Confessor ; born about 1635; died 11 March, 1680 (O.S.). The Bromley branch of the Gerard family, which divided off from the original stock of Bryn in the fourteenth century, grew to power and affluence through Gilbert, solicitor-general to Queen Elizabeth, and as such an active persecutor of Catholics. Indeed he is said to have obtained the estate of Gerard's Bromley, through a court intrigue, from the Catholic Sir Thomas Gerard of Bryn (father of John Gerard, S.J. ), as the price for which the knight bought off the prosecution against him for adhering to Mary Queen of Scots . In 1603 Gilbert's son Thomas was made Baron Gerard of Gerard's Bromley, County Stafford, but his grandson (the subject of this article), Richard of Hilderstone, County Stafford (by John, a younger son, d. 1673), was a Catholic, though how he became one is not known. Richard was a friend of the Jesuit missioners, had three sons at their college of St-Omer, and was trustee for them for some small properties. It would seem that he had been invited to a little function on the feast of the Assumption, 1678, when Father John Gavan (the future martyr ) made his profession, at the house of the Penderels at Boscobel, who had sheltered Charles II after the battle of Worcester ; and that after dinner the party visited the celebrated "Royal Oak", in which Charles had hidden. This came to the knowledge of Stephen Dugdale, afterwards an infamous informer, and became the occasion of Richard's imprisonment and death. For, during the fury of Oates's Plot, when witnesses were being sought to attest the innocence of the Catholic lords who were impeached, Richard Gerard manfully came forward, and his evidence was likely to have proved of capital importance. To obviate this, Dugdale accused him of having contributed to the funds of the alleged plotters (perhaps with some reference to the pensions paid for his boys at St-Omer) and of having conspired to murder the king. Examined by the Lords' committee (19 May, 1679) he confessed to the innocent meeting at Boscobel, and was thrown into Newgate, where he languished ten months without trial before he was freed by death. He was fortunate in being attended during his last hours by Father Edward Petre, who, in a letter written 29 March, 1680, speaks of his constancy and of his dying wish to be buried by the side of his friend, Father Whitbread, then recently martyred.
Several years later his third son, Philip (born 1 December, 1665), having entered the Society of Jesus 7 September, 1684, unexpectedly became seventh and last Lord Gerard of Gerard's Bromley (12 April, 1707, O.S.), through the deaths of various cousins and older brothers. Philip never claimed the title, and gave up all rights to the estates for a small yearly pension of 60 pounds, being obliged to leave the country by the action of a near connection, the Duke of Hamilton, who advertised the reward of 1,000 pounds for his arrest as a priest. It is curious that the four lords who have been among the English Jesuits all lived at the same time. Philip Gerard (d. 1733) was the contemporary of Father Gilbert Talbot (d. 1743), who became Earl of Shrewsbury in 1717; also of Father William Molyneux (d. 1754), who was Viscount Sefton in 1745; also of Father Charles Dormer (d. 1761), who was Baron Dormer in 1728.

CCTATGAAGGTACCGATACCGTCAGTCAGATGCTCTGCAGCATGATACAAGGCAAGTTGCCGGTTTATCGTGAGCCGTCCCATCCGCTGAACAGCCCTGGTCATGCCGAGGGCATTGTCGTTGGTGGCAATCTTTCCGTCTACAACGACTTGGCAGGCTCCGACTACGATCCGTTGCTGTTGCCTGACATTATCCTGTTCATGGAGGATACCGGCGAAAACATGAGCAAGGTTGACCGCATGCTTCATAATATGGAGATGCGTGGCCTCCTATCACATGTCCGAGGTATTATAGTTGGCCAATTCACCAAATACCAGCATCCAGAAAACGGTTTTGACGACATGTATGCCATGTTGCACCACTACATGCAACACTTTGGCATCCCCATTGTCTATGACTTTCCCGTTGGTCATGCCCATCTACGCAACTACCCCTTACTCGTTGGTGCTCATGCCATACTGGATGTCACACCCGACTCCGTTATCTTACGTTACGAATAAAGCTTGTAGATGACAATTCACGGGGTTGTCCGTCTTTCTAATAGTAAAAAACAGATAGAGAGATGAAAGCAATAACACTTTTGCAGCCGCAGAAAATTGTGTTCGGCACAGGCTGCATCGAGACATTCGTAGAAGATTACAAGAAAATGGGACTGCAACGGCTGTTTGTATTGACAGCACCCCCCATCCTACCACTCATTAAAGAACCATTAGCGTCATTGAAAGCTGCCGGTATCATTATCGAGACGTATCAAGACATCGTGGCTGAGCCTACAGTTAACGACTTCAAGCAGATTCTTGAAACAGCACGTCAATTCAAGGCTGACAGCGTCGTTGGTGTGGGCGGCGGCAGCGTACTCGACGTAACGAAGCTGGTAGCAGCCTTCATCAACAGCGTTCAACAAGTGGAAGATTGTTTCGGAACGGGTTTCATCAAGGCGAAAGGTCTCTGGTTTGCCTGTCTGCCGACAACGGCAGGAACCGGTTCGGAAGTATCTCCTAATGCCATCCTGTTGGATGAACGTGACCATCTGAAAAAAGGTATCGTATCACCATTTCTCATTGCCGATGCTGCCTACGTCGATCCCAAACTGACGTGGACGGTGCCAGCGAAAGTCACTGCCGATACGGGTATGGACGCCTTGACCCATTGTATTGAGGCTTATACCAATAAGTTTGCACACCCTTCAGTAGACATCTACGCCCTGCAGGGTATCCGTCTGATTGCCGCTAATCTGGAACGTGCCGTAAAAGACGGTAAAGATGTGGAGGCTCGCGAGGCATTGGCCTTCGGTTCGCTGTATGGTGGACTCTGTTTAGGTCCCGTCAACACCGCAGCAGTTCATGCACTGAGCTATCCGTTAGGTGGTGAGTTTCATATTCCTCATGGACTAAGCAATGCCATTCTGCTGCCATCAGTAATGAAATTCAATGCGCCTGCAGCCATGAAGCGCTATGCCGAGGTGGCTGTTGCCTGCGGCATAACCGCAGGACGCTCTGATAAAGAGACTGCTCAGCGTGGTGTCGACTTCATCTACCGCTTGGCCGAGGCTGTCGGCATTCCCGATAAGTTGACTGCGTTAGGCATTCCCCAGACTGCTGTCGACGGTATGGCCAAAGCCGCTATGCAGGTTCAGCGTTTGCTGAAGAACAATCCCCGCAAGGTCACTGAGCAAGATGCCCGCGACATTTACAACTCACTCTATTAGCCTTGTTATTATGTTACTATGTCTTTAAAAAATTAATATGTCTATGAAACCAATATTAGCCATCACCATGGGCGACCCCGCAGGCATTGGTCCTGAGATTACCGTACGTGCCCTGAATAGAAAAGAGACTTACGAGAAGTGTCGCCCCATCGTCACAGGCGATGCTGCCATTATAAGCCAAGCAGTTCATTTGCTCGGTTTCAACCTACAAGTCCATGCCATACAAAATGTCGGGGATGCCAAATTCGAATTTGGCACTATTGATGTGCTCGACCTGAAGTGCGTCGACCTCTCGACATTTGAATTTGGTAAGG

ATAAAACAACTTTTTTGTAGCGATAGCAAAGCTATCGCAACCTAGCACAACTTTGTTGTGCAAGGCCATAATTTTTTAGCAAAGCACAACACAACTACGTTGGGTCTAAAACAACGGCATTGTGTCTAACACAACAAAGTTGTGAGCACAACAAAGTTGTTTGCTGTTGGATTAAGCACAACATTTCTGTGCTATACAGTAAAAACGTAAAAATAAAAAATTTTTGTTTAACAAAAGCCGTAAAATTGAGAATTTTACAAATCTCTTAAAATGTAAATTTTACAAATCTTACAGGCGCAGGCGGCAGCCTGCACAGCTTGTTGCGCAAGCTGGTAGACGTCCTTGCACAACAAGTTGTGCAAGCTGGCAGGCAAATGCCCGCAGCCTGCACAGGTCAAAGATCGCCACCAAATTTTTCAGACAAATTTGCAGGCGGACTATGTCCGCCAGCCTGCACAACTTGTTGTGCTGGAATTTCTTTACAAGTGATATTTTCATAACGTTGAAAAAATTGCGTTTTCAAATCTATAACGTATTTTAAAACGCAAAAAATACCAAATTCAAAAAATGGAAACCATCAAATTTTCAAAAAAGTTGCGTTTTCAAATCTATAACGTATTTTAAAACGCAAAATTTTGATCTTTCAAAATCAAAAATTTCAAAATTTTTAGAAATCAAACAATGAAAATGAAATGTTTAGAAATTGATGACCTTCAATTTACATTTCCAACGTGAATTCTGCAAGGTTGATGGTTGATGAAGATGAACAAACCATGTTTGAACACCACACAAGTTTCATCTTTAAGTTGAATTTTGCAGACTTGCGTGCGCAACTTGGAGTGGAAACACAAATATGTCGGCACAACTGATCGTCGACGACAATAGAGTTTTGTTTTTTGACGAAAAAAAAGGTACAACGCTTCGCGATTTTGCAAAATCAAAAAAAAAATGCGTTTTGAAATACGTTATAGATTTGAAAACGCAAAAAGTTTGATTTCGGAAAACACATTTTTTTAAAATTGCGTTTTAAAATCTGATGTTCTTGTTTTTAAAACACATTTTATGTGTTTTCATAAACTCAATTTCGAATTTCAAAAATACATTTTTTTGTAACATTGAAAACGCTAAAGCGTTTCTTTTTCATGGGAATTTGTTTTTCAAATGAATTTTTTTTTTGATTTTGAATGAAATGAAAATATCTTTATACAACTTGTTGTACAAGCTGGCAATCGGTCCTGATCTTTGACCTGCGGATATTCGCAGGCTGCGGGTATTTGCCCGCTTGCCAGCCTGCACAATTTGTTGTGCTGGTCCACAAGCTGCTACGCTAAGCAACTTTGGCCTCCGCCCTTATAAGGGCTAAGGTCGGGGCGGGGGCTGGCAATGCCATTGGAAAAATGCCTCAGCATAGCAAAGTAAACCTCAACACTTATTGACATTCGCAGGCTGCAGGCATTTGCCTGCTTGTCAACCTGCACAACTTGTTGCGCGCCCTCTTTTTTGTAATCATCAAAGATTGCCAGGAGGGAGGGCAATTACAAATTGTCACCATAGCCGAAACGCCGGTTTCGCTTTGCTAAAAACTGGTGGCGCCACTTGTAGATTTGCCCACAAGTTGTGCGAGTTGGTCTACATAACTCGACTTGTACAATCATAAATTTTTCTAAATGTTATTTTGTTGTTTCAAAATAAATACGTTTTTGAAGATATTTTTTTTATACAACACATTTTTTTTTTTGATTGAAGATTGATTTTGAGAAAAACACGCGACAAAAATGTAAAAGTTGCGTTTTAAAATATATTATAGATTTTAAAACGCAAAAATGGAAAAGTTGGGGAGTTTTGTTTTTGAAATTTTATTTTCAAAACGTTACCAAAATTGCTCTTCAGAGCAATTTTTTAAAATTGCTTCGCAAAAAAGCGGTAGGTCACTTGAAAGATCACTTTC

St Blaise Holy Card
The Catholic Encyclopedia is the most comprehensive resource on Catholic teaching, history, and information ever gathered in all of human history. This easy-to-search online version was originally printed in fifteen hardcopy volumes.
Designed to present its readers with the full body of Catholic teaching, the Encyclopedia contains not only precise statements of what the Church has defined, but also an impartial record of different views of acknowledged authority on all disputed questions, national, political or factional. In the determination of the truth the most recent and acknowledged scientific methods are employed, and the results of the latest research in theology, philosophy, history, apologetics, archaeology, and other sciences are given careful consideration.
No one who is interested in human history, past and present, can ignore the Catholic Church, either as an institution which has been the central figure in the civilized world for nearly two thousand years, decisively affecting its destinies, religious, literary, scientific, social and political, or as an existing power whose influence and activity extend to every part of the globe. In the past century the Church has grown both extensively and intensively among English-speaking peoples. Their living interests demand that they should have the means of informing themselves about this vast institution, which, whether they are Catholics or not, affects their fortunes and their destiny.
Copyright © Catholic Encyclopedia. Robert Appleton Company New York, NY. Volume 1: 1907; Volume 2: 1907; Volume 3: 1908; Volume 4: 1908; Volume 5: 1909; Volume 6: 1909; Volume 7: 1910; Volume 8: 1910; Volume 9: 1910; Volume 10: 1911; Volume 11: - 1911; Volume 12: - 1911; Volume 13: - 1912; Volume 14: 1912; Volume 15: 1912
Catholic Online Catholic Encyclopedia Digital version Compiled and Copyright © Catholic Online